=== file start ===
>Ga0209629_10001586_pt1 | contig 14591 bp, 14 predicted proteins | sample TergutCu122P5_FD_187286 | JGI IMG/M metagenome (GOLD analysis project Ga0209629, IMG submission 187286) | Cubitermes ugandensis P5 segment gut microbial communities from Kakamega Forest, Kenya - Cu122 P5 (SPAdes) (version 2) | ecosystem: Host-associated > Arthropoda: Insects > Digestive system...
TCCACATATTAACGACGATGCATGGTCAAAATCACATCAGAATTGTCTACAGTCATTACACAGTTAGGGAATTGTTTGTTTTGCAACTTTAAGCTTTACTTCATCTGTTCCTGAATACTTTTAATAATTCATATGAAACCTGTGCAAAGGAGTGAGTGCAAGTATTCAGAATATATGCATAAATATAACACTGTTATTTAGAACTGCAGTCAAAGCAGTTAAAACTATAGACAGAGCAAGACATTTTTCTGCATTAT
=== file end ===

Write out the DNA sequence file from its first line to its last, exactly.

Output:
>Ga0209629_10001586_pt1 | contig 14591 bp, 14 predicted proteins | sample TergutCu122P5_FD_187286 | JGI IMG/M metagenome (GOLD analysis project Ga0209629, IMG submission 187286) | Cubitermes ugandensis P5 segment gut microbial communities from Kakamega Forest, Kenya - Cu122 P5 (SPAdes) (version 2) | ecosystem: Host-associated > Arthropoda: Insects > Digestive system...
TCCACATATTAACGACGATGCATGGTCAAAATCACATCAGAATTGTCTACAGTCATTACACAGTTAGGGAATTGTTTGTTTTGCAACTTTAAGCTTTACTTCATCTGTTCCTGAATACTTTTAATAATTCATATGAAACCTGTGCAAAGGAGTGAGTGCAAGTATTCAGAATATATGCATAAATATAACACTGTTATTTAGAACTGCAGTCAAAGCAGTTAAAACTATAGACAGAGCAAGACATTTTTCTGCATTAT